On the Usefulness of Poetry for Learning

There was a time when people realized
That poetry was easy to remember
And people wrote in verse — yes, essays too —
Because the rhythms and the lines which were
The same length as their short-term memory
Allowed them to remember what was written.
That’s also why so many plays were written
In verse, to help the actors memorize
The plays more easily. As we have moved
Away from rhythmic verse, we’ve also heard
Complaints about our students’ memories,
How they don’t seem to know a thing, it seems.
Perhaps if we were teaching everything
In blank verse lines so that our rhythmic brains
Could map the rhythmic lines more easily
Onto themselves, then we could memorize
Far more than we do now. The science is
Most certainly behind me on this thesis.

There was a kind of poetry intended
To teach the reader, which has fallen out
Of fashion. Once didactic poetry
Was well-respected. Alexander Pope
Wrote his Essay on Man not in dull prose
But rather in heroic couplets. Just
Consider these few lines of his knowledge:
“Say first, of God above or Man below
What can we reason but from what we know?”
Epistemology has never been
More clearly stated, or more beautifully.
We have as models of this kind of verse
The likes of Hesiod and Ovid, Virgil
And Shelley. Why have we rejected use
And information as an aim of verse?
It seems the very worst that Modernism
Contributed was the idea that
All art — and even the humanities —
Should be completely useless. Art for art’s
Sake, nothing more. Indeed, this freed
The arts, allowed proliferations of
Such forms as we had never seen in such
A short time period. And yet one has
To wonder why the usefulness of some
Art could not be retained. The structure of
Our brains allow the regularities
Of poetry to easily deliver
The information and ideas which
Bombard us in high qualities today,
So much of which we need to know to do
The complex jobs we have, to understand
The world in its complexity, which we
Did not evolve to really deal with. Yet
We have a tool — a tool which we discarded —
Which lets us learn so much so fast that we
Could even understand this world we live
In better and in much more depth than we
Do now. Can you imagine what we could
Learn more than we now think is possible?

Perhaps you don’t believe the things I say.
Well, let me ask you this: how many lines
Of prose can you recite? How many songs?
A song indeed is poetry, and you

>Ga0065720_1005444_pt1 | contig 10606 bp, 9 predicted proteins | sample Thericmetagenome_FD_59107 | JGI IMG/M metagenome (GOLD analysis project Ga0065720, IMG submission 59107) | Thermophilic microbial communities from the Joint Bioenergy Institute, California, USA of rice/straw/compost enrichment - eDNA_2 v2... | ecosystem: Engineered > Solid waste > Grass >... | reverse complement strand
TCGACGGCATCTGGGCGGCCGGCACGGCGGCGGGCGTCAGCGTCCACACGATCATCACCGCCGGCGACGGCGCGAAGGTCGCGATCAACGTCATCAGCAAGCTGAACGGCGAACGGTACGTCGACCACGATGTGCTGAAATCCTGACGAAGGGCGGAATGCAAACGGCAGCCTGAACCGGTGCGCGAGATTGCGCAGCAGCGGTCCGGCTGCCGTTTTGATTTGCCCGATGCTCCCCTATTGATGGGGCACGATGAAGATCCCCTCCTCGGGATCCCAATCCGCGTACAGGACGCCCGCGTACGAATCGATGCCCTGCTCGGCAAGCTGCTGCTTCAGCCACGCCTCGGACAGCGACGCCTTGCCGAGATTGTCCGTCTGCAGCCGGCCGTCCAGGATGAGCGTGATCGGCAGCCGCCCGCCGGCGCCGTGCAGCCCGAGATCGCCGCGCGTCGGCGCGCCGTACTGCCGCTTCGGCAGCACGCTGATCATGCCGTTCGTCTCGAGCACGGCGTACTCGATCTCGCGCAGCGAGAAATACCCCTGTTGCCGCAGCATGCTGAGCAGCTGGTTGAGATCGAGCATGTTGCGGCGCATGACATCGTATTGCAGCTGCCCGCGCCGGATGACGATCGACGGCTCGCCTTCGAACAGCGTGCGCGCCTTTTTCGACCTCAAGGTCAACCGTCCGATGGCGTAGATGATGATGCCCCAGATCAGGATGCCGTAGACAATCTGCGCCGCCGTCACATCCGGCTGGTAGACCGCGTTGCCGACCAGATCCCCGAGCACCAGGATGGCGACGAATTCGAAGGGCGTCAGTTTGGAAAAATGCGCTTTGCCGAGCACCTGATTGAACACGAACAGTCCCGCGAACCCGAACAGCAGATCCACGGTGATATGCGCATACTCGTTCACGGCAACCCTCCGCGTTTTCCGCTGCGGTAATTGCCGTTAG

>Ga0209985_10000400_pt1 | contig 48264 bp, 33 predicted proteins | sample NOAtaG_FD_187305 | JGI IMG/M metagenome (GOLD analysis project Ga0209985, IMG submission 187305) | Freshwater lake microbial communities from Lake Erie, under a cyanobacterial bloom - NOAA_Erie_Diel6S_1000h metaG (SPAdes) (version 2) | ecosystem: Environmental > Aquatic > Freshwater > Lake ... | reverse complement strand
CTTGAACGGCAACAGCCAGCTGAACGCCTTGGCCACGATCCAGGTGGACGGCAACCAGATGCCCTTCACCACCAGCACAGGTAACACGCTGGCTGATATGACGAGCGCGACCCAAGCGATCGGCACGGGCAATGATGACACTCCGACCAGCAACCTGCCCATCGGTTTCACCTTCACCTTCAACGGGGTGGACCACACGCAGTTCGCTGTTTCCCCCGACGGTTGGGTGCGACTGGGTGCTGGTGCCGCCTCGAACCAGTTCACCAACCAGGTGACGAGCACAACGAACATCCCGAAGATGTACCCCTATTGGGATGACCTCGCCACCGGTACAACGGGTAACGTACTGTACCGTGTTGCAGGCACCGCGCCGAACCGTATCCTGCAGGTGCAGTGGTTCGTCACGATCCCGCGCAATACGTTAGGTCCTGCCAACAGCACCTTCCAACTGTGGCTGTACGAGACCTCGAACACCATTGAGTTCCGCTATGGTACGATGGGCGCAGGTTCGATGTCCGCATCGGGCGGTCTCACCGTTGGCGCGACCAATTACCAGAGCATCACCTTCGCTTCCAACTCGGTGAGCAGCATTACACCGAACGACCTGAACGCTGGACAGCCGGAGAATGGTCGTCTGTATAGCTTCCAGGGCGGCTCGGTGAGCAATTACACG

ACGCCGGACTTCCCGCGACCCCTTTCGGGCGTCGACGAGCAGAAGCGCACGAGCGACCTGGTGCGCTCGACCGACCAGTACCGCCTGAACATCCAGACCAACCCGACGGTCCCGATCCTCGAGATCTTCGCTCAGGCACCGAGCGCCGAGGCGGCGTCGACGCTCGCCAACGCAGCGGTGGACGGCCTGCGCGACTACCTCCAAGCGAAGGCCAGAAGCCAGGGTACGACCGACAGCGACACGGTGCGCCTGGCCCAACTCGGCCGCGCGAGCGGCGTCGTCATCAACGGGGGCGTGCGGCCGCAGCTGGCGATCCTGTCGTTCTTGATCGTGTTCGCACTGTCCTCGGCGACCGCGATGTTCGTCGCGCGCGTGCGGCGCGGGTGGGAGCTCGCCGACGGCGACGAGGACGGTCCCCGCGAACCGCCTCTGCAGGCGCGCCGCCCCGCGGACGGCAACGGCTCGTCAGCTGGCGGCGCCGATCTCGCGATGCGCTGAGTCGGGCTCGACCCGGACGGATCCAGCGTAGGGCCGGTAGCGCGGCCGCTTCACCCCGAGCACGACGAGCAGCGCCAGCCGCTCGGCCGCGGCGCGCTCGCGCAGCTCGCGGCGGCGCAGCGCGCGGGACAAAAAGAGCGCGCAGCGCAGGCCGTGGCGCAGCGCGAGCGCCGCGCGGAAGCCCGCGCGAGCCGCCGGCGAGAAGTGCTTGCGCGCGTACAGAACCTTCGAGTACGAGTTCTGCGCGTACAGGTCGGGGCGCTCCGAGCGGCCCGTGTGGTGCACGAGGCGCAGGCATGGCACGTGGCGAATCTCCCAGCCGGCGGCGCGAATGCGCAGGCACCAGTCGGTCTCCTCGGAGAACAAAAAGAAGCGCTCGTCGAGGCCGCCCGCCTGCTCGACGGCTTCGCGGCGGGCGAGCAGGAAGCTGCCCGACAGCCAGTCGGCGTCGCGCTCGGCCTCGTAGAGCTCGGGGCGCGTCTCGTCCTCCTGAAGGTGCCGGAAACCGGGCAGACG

No doubt can sing a couple dozen songs
Without a note to prompt you. Why is this?
Perhaps it is because all that I said
Is true. The rhythms and the rhymes of songs
And formal poetry get stuck and play
Themselves on your brain’s rhythmic circuitry.
When we get earworms, it is never prose,
But always songs which we hear in our heads.
Our memories are rhythmic and work best
With rhythms when we want to memorize
For quick recall. Imagine too the new
Ideas which our brains could formulate
If we in fact made use of what our brains
Could really do by taking full advantage
Of how it works. It is too bad that we
Don’t take advantage of the usefulness
Of poetry to learn about the world.
The sciences and the humanities
Could all be easily accessible,
Could easily be learned if we could just
Present it to our students in blank verse.


Discipline and disciple (which means “pupil”) have the same roots for a reason. Without discipline, you cannot be a pupil, you cannot be a student, you cannot learn. Proper discipline, especially self-discipline, is what gives us true freedom. Liberty is not libertinage. Freedom is not chaos. Freedom is the golden mean between order and chaos — it is arrived at through discipline.

On Education as a Gift

There are many reasons to love teaching, and there are many reasons to hate it. When you have students who love to learn, there are few better jobs to have. But if your students don’t care, it can be among the worst.

I don’t know why I take it personally, but I do — students’ refusal to do their homework, to study, to listen and learn. Perhaps it is because education is a gift, and I, as a teacher, wish to bestow this gift on my students. Who would not be insulted, offended, hurt if their gifts were turned down and even disdained?

Imagine offering a gift of great value to someone and they turned up their nose at it, sneered at it, threw it back in your face? How would you feel? That, indeed, is how I feel when students don’t want to learn, don’t want to work, disrupt class and talk and refuse to listen when I speak.

That is why I take it personally when students won’t do everything they can to accept the gift of education I offer. To refuse a gift is a hateful thing indeed. That is why I feel my anger is justified. That is why I take it personally.